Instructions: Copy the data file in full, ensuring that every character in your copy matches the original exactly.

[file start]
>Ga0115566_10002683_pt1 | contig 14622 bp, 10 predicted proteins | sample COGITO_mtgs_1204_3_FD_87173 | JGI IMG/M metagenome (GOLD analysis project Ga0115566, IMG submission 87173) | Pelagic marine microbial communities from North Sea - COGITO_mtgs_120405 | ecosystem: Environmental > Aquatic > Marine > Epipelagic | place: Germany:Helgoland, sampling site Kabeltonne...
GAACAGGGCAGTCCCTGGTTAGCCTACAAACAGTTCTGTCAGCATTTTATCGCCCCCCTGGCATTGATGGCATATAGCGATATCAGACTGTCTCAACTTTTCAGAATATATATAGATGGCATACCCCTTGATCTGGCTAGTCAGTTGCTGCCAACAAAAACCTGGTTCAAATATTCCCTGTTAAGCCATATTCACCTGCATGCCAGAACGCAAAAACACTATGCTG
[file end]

>Ga0115566_10002683_pt1 | contig 14622 bp, 10 predicted proteins | sample COGITO_mtgs_1204_3_FD_87173 | JGI IMG/M metagenome (GOLD analysis project Ga0115566, IMG submission 87173) | Pelagic marine microbial communities from North Sea - COGITO_mtgs_120405 | ecosystem: Environmental > Aquatic > Marine > Epipelagic | place: Germany:Helgoland, sampling site Kabeltonne...
GAACAGGGCAGTCCCTGGTTAGCCTACAAACAGTTCTGTCAGCATTTTATCGCCCCCCTGGCATTGATGGCATATAGCGATATCAGACTGTCTCAACTTTTCAGAATATATATAGATGGCATACCCCTTGATCTGGCTAGTCAGTTGCTGCCAACAAAAACCTGGTTCAAATATTCCCTGTTAAGCCATATTCACCTGCATGCCAGAACGCAAAAACACTATGCTG